Each year about 795,000 people experience a new or recurrent stroke, making stroke the nation's third-leading cause of death. On average, someone suffers a stroke every 45 seconds and someone dies of a stroke every 3.1 minutes. Stroke is a leading cause of serious, long-term disability in the United States, with about 4.7 million stroke survivors alive today.
A stroke occurs when the blood supply to part of the brain is suddenly interrupted by a clot or when a blood vessel in the brain bursts, spilling blood into the spaces surrounding brain cells. Brain cells die when they no longer receive oxygen and nutrients from the blood or there is sudden bleeding into or around the brain. There are two forms of stroke: ischemic - blockage of a blood vessel supplying the brain, and hemorrhagic bleeding into or around the brain.
Some people are more at risk of stroke than others. Some factors can't be changed - like your genes or your age. However, simple lifestyle changes may prevent you from having a stroke. If you have already had a stroke, such changes may help prevent stroke happening again.
Primary prevention of stroke uses an individually-based approach to disease prevention in otherwise healthy individuals who have modifiable risk factors. Primary prevention is usually implemented in the primary care setting with your primary care physician or nurse who may initiate a discussion of stroke risk reduction. Common topics for these discussions include the importance of managing risk factors by:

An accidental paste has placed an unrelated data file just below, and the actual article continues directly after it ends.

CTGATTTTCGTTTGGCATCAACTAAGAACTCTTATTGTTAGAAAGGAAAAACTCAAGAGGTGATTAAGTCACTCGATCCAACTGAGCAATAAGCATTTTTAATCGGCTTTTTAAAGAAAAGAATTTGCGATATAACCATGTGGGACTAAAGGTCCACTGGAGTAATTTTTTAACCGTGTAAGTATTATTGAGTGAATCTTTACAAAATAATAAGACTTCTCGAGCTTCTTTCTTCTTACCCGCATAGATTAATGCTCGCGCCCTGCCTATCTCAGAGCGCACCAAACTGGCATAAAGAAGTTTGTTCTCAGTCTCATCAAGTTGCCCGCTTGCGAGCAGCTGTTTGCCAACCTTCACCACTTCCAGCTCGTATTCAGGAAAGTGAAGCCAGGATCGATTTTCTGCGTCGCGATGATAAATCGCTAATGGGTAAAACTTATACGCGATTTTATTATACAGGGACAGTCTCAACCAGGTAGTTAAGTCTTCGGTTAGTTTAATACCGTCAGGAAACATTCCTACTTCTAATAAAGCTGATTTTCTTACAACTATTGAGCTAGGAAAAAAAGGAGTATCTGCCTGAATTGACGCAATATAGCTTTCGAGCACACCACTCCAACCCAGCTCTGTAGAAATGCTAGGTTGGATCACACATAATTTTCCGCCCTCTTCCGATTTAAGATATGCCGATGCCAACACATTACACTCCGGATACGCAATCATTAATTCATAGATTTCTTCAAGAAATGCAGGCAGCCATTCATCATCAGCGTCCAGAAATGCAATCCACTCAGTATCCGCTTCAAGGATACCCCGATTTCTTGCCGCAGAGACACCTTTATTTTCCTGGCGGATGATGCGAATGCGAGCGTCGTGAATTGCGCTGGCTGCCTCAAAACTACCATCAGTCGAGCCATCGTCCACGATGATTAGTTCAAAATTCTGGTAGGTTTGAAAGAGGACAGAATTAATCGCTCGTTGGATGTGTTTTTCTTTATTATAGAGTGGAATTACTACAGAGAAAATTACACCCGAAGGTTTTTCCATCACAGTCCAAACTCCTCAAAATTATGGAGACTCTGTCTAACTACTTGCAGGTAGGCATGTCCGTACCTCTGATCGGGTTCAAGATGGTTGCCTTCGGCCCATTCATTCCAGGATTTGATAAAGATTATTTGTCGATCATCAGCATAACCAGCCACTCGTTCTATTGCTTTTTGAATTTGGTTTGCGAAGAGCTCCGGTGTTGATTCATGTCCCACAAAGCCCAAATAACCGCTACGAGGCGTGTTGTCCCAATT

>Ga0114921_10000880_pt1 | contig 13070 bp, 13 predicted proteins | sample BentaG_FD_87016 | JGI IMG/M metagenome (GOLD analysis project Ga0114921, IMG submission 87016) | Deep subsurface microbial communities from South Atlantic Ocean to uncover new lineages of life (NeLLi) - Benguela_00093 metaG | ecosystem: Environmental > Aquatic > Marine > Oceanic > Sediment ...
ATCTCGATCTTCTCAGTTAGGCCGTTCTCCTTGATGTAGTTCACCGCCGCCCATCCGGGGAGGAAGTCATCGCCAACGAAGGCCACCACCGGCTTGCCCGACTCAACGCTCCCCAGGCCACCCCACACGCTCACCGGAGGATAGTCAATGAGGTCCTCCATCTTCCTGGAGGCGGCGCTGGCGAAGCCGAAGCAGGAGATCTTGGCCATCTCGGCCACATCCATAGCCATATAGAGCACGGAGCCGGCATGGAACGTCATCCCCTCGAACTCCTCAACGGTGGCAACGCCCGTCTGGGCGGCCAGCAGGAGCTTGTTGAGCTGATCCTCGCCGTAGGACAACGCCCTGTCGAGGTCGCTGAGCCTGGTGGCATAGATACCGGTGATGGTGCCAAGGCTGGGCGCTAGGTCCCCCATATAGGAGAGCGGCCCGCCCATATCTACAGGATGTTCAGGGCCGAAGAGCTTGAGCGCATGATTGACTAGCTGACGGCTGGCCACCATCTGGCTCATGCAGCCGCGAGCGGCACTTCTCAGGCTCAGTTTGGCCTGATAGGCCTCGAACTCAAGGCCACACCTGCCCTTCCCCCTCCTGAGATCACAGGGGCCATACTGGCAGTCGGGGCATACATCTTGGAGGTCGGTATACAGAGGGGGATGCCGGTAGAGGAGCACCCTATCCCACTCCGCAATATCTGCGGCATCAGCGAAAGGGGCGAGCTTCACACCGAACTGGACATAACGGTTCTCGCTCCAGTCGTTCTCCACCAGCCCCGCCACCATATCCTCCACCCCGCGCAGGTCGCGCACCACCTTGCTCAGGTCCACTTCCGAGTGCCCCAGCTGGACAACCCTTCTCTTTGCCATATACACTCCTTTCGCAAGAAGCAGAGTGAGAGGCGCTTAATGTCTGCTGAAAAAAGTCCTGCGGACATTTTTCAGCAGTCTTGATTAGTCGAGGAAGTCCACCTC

The symptoms of a stroke include sudden numbness or weakness in arms or legs, speaking or difficulty understanding speech; sudden trouble seeing in one or both eyes; sudden trouble with walking, dizziness, or loss of balance or coordination; or sudden severe headache with no known cause.
A stroke can be a frightening experience for both the person affected and their family. A stroke involves a lot of immediate medical treatment and sometimes months or years of ongoing rehabilitation. The after affects of stroke take a variety of forms including:
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Stroke can change lives and impact both those who have had the stroke including their family and friends. The professionals at Memorial can help you cope with the long-term effects of a stroke.
Rehabilitation helps stroke survivors relearn skills that are lost when part of the brain is damaged. For example, these skills can include coordinating leg movements in order to walk or carrying out the steps involved in complex activity. Rehabilitation also teaches survivors ways of performing tasks to circumvent or compensate for any residual disabilities.
At the new Springs Rehabilitation and Occcupational Medicine patients can expect a broad range of innovative and individualized treatments including:
Rehabilitation can also include nutritional therapy, nursing care, social work, support groups, education and spiritual support.
Specialists at The Springs help survivors develop a personal rehabilitation plan that addresses his or her unique needs and goals. Rehabilitation starts as soon as possible, often within 24 or 48 hours of the stroke and can continue until well after the person has left the hospital.